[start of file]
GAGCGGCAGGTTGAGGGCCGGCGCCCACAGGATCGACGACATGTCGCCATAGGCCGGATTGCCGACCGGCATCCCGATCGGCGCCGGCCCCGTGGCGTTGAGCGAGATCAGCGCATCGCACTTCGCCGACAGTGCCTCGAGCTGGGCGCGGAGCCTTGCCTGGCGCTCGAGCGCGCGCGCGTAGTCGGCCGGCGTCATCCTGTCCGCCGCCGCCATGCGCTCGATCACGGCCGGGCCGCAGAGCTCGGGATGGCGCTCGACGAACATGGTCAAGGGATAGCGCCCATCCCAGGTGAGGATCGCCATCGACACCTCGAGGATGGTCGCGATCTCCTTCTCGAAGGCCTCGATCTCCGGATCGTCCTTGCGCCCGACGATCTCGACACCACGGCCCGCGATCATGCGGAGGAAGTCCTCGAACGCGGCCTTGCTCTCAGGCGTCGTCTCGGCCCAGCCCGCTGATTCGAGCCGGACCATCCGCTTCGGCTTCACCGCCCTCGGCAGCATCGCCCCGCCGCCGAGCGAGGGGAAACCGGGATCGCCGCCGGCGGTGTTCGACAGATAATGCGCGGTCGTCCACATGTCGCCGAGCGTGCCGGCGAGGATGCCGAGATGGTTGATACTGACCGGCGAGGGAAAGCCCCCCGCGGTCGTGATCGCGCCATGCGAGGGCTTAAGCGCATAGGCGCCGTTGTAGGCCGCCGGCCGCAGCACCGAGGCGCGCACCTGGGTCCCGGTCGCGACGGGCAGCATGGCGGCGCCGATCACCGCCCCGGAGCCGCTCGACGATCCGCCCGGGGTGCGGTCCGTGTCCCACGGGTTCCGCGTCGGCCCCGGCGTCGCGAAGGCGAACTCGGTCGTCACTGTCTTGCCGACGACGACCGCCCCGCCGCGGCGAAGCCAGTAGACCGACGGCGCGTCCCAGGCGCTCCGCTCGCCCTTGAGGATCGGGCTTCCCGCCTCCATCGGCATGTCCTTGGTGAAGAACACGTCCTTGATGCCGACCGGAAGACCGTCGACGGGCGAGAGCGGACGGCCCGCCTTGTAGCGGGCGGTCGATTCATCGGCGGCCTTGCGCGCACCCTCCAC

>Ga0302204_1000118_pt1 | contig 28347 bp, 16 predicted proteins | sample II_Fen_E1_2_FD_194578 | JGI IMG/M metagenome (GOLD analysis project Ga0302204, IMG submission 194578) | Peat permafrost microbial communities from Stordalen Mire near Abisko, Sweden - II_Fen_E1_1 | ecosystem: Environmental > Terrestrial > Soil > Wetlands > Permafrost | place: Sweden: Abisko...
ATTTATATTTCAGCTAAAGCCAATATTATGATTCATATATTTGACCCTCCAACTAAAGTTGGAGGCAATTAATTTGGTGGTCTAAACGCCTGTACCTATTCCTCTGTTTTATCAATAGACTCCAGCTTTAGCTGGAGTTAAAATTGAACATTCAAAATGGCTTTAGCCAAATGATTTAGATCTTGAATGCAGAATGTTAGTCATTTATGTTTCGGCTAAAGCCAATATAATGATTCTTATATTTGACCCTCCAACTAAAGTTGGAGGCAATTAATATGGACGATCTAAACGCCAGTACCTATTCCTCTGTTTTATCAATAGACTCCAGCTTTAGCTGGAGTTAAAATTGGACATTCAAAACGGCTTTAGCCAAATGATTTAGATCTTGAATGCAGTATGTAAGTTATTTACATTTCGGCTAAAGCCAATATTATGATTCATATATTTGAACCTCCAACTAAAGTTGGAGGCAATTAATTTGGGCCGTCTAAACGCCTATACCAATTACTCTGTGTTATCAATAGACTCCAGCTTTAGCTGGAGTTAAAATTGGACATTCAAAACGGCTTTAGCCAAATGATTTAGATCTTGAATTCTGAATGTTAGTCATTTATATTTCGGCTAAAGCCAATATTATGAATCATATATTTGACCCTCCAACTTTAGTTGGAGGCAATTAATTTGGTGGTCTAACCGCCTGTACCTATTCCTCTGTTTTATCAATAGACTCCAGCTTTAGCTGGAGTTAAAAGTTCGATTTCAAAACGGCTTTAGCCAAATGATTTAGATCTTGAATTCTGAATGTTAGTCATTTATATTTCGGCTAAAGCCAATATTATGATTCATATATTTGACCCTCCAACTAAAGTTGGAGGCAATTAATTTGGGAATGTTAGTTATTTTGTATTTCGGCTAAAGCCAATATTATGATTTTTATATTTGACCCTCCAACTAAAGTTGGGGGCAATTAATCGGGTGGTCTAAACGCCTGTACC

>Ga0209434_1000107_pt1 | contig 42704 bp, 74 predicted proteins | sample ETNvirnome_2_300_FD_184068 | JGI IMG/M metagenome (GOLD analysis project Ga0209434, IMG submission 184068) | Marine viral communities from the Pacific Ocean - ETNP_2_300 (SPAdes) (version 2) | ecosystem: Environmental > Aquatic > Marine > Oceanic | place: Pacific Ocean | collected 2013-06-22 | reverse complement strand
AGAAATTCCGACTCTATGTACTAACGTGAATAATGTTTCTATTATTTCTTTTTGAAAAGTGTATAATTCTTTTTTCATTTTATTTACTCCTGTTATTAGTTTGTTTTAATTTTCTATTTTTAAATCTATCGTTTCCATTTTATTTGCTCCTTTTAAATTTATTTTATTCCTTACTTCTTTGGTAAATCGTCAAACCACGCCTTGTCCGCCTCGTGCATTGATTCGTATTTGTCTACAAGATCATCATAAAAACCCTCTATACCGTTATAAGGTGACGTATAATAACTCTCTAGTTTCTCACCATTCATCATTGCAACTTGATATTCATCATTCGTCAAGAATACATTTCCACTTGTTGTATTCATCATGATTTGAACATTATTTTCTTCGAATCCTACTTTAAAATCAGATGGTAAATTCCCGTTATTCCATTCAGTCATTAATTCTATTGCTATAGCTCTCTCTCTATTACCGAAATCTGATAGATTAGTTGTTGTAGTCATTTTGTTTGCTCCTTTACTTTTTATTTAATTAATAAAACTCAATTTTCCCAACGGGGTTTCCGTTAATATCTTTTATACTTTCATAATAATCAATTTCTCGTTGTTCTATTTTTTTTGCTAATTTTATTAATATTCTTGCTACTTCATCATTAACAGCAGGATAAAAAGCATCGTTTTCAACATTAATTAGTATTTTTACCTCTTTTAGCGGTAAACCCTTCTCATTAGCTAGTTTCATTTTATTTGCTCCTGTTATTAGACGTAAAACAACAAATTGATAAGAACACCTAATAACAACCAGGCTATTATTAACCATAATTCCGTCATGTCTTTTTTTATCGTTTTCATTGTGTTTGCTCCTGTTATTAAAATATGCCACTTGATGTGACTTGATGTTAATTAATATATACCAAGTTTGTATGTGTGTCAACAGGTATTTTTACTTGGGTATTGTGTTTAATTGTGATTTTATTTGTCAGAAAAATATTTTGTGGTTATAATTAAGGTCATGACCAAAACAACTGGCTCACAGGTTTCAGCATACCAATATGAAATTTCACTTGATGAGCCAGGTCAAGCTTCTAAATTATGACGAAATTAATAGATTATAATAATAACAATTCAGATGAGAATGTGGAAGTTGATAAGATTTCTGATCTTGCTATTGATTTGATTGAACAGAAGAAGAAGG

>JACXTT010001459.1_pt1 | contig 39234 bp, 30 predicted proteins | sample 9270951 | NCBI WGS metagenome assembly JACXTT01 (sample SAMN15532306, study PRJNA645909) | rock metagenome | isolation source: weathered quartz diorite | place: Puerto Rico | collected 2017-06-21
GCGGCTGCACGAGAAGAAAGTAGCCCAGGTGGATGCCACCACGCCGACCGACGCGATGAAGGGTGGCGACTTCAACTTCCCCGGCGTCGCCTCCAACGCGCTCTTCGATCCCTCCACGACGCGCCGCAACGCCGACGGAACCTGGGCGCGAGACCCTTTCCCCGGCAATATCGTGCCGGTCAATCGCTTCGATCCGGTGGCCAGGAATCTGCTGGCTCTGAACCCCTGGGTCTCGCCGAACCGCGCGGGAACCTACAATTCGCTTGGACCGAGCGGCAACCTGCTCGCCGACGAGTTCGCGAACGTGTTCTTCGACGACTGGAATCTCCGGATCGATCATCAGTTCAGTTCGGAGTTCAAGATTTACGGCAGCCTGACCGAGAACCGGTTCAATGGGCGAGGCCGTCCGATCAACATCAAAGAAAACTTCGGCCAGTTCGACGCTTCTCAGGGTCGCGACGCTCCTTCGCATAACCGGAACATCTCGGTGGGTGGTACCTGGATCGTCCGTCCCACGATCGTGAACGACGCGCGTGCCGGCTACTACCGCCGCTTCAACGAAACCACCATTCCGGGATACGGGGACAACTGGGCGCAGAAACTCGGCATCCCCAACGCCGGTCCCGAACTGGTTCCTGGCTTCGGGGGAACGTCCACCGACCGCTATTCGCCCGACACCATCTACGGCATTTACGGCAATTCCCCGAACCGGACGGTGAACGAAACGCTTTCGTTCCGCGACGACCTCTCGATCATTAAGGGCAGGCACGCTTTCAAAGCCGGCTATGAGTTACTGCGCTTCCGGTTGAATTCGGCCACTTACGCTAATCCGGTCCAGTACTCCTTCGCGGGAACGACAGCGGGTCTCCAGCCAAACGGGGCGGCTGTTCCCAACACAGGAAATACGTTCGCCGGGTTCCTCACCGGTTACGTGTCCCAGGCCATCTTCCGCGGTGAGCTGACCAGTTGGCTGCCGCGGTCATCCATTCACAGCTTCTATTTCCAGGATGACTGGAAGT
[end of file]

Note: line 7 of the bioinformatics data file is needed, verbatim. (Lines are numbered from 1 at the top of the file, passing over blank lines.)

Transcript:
GCGGCTGCACGAGAAGAAAGTAGCCCAGGTGGATGCCACCACGCCGACCGACGCGATGAAGGGTGGCGACTTCAACTTCCCCGGCGTCGCCTCCAACGCGCTCTTCGATCCCTCCACGACGCGCCGCAACGCCGACGGAACCTGGGCGCGAGACCCTTTCCCCGGCAATATCGTGCCGGTCAATCGCTTCGATCCGGTGGCCAGGAATCTGCTGGCTCTGAACCCCTGGGTCTCGCCGAACCGCGCGGGAACCTACAATTCGCTTGGACCGAGCGGCAACCTGCTCGCCGACGAGTTCGCGAACGTGTTCTTCGACGACTGGAATCTCCGGATCGATCATCAGTTCAGTTCGGAGTTCAAGATTTACGGCAGCCTGACCGAGAACCGGTTCAATGGGCGAGGCCGTCCGATCAACATCAAAGAAAACTTCGGCCAGTTCGACGCTTCTCAGGGTCGCGACGCTCCTTCGCATAACCGGAACATCTCGGTGGGTGGTACCTGGATCGTCCGTCCCACGATCGTGAACGACGCGCGTGCCGGCTACTACCGCCGCTTCAACGAAACCACCATTCCGGGATACGGGGACAACTGGGCGCAGAAACTCGGCATCCCCAACGCCGGTCCCGAACTGGTTCCTGGCTTCGGGGGAACGTCCACCGACCGCTATTCGCCCGACACCATCTACGGCATTTACGGCAATTCCCCGAACCGGACGGTGAACGAAACGCTTTCGTTCCGCGACGACCTCTCGATCATTAAGGGCAGGCACGCTTTCAAAGCCGGCTATGAGTTACTGCGCTTCCGGTTGAATTCGGCCACTTACGCTAATCCGGTCCAGTACTCCTTCGCGGGAACGACAGCGGGTCTCCAGCCAAACGGGGCGGCTGTTCCCAACACAGGAAATACGTTCGCCGGGTTCCTCACCGGTTACGTGTCCCAGGCCATCTTCCGCGGTGAGCTGACCAGTTGGCTGCCGCGGTCATCCATTCACAGCTTCTATTTCCAGGATGACTGGAAGT